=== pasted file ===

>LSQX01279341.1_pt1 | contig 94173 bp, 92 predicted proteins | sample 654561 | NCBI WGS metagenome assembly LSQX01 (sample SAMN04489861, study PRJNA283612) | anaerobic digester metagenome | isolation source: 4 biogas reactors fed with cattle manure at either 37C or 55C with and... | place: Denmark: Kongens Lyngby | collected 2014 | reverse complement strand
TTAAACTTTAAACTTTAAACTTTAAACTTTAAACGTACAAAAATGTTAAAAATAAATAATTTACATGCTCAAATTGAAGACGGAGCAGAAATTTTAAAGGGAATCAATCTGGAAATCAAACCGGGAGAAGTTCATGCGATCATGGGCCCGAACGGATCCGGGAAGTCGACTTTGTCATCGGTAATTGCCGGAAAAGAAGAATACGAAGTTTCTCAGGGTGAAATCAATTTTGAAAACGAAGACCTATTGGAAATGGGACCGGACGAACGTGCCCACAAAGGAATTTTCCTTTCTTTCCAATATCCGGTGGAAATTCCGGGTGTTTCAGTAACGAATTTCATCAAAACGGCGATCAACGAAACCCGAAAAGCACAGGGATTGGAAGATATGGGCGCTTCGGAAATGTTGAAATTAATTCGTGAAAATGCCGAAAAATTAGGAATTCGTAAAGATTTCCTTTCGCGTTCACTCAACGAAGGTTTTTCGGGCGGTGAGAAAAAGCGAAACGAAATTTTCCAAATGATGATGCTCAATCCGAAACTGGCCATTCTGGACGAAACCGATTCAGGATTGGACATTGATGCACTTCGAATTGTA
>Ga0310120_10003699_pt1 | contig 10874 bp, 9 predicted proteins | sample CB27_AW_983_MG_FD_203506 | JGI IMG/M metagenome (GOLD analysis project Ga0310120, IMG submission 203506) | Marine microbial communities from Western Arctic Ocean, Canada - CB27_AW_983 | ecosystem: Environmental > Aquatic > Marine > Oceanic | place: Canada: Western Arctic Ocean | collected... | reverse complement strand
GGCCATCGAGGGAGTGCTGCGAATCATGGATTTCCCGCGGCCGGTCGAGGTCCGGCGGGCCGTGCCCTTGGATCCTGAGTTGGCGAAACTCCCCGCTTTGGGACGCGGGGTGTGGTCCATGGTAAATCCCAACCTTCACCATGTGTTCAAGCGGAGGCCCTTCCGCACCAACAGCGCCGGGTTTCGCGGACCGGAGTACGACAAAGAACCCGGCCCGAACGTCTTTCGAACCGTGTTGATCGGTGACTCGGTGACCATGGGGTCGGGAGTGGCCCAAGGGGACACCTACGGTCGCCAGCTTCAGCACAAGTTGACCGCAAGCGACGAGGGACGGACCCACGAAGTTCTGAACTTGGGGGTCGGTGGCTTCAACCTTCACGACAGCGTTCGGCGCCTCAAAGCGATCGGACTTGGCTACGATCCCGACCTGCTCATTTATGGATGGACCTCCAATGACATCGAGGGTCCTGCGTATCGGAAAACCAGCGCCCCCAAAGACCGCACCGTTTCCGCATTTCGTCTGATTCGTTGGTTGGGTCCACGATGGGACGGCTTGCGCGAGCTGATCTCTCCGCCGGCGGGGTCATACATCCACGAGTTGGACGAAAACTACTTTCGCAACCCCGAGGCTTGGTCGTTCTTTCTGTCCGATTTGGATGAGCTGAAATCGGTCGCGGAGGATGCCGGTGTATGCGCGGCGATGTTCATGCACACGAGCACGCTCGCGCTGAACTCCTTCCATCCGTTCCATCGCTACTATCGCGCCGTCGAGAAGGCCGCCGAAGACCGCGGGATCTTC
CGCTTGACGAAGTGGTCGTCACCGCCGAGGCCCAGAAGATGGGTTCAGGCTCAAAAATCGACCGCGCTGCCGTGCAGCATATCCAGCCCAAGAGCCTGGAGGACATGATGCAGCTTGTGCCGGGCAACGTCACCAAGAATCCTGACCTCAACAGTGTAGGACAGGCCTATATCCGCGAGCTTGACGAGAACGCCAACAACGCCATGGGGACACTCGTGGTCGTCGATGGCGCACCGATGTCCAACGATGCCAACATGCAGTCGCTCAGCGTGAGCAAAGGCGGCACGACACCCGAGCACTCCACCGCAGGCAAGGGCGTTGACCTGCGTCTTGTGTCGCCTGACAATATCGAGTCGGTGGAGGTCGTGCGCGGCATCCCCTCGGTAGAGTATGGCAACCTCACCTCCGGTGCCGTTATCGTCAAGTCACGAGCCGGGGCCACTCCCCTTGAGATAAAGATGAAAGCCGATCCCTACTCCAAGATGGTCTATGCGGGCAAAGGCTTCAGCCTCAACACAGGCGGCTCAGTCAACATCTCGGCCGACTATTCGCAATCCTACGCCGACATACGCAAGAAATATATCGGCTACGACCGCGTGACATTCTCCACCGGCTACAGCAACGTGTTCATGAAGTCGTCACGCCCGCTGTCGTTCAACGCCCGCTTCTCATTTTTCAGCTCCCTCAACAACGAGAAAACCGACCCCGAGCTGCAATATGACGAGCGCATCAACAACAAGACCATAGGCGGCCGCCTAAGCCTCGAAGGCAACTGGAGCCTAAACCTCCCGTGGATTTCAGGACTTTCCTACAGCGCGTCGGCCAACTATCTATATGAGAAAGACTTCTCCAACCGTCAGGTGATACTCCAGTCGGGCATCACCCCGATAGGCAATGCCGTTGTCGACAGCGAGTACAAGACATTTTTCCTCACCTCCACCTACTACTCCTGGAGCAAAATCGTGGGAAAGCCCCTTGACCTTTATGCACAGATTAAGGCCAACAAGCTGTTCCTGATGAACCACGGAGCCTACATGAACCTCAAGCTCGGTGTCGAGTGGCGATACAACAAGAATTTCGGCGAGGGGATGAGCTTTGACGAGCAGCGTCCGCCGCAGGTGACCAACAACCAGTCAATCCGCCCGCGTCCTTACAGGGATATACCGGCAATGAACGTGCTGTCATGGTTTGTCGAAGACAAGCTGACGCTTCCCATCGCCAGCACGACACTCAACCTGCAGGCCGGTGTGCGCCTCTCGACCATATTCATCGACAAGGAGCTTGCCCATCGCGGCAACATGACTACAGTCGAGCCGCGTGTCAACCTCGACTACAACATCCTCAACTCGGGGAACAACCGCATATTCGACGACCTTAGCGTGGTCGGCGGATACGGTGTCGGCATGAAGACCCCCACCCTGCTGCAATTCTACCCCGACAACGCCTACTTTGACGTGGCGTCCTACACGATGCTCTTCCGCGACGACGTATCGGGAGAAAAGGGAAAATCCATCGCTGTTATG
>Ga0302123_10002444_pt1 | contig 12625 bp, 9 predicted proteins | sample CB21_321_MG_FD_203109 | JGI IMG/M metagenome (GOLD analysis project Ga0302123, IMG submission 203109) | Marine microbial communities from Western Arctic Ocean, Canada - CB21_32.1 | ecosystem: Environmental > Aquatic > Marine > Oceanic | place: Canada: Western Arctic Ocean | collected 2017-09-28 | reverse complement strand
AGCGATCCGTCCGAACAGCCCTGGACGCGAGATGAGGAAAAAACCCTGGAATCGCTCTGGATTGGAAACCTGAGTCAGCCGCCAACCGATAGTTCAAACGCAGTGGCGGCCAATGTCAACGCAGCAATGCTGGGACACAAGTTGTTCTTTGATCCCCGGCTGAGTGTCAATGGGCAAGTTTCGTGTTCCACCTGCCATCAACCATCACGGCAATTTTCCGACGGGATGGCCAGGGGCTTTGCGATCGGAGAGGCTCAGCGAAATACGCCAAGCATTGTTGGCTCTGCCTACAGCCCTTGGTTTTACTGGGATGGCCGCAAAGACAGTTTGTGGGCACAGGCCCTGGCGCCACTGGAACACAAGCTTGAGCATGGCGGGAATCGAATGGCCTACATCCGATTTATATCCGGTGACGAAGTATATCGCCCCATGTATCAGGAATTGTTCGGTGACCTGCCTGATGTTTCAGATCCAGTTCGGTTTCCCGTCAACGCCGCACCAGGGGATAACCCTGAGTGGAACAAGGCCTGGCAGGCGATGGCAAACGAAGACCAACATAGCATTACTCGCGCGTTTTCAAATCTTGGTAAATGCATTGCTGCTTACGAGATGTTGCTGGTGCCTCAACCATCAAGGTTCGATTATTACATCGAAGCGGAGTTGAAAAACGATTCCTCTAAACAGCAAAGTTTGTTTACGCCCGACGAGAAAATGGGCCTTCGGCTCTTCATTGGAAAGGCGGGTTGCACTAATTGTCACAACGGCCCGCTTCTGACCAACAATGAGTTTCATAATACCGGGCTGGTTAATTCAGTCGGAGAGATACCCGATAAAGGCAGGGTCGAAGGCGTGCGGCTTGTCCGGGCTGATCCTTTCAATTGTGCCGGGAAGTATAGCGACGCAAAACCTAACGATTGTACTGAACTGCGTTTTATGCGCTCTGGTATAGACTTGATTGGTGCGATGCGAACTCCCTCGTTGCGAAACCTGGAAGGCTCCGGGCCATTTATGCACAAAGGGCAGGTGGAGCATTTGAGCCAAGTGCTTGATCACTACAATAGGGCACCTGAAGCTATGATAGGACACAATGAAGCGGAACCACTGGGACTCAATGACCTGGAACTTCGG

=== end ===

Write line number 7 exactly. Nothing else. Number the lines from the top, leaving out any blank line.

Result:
AGCGATCCGTCCGAACAGCCCTGGACGCGAGATGAGGAAAAAACCCTGGAATCGCTCTGGATTGGAAACCTGAGTCAGCCGCCAACCGATAGTTCAAACGCAGTGGCGGCCAATGTCAACGCAGCAATGCTGGGACACAAGTTGTTCTTTGATCCCCGGCTGAGTGTCAATGGGCAAGTTTCGTGTTCCACCTGCCATCAACCATCACGGCAATTTTCCGACGGGATGGCCAGGGGCTTTGCGATCGGAGAGGCTCAGCGAAATACGCCAAGCATTGTTGGCTCTGCCTACAGCCCTTGGTTTTACTGGGATGGCCGCAAAGACAGTTTGTGGGCACAGGCCCTGGCGCCACTGGAACACAAGCTTGAGCATGGCGGGAATCGAATGGCCTACATCCGATTTATATCCGGTGACGAAGTATATCGCCCCATGTATCAGGAATTGTTCGGTGACCTGCCTGATGTTTCAGATCCAGTTCGGTTTCCCGTCAACGCCGCACCAGGGGATAACCCTGAGTGGAACAAGGCCTGGCAGGCGATGGCAAACGAAGACCAACATAGCATTACTCGCGCGTTTTCAAATCTTGGTAAATGCATTGCTGCTTACGAGATGTTGCTGGTGCCTCAACCATCAAGGTTCGATTATTACATCGAAGCGGAGTTGAAAAACGATTCCTCTAAACAGCAAAGTTTGTTTACGCCCGACGAGAAAATGGGCCTTCGGCTCTTCATTGGAAAGGCGGGTTGCACTAATTGTCACAACGGCCCGCTTCTGACCAACAATGAGTTTCATAATACCGGGCTGGTTAATTCAGTCGGAGAGATACCCGATAAAGGCAGGGTCGAAGGCGTGCGGCTTGTCCGGGCTGATCCTTTCAATTGTGCCGGGAAGTATAGCGACGCAAAACCTAACGATTGTACTGAACTGCGTTTTATGCGCTCTGGTATAGACTTGATTGGTGCGATGCGAACTCCCTCGTTGCGAAACCTGGAAGGCTCCGGGCCATTTATGCACAAAGGGCAGGTGGAGCATTTGAGCCAAGTGCTTGATCACTACAATAGGGCACCTGAAGCTATGATAGGACACAATGAAGCGGAACCACTGGGACTCAATGACCTGGAACTTCGG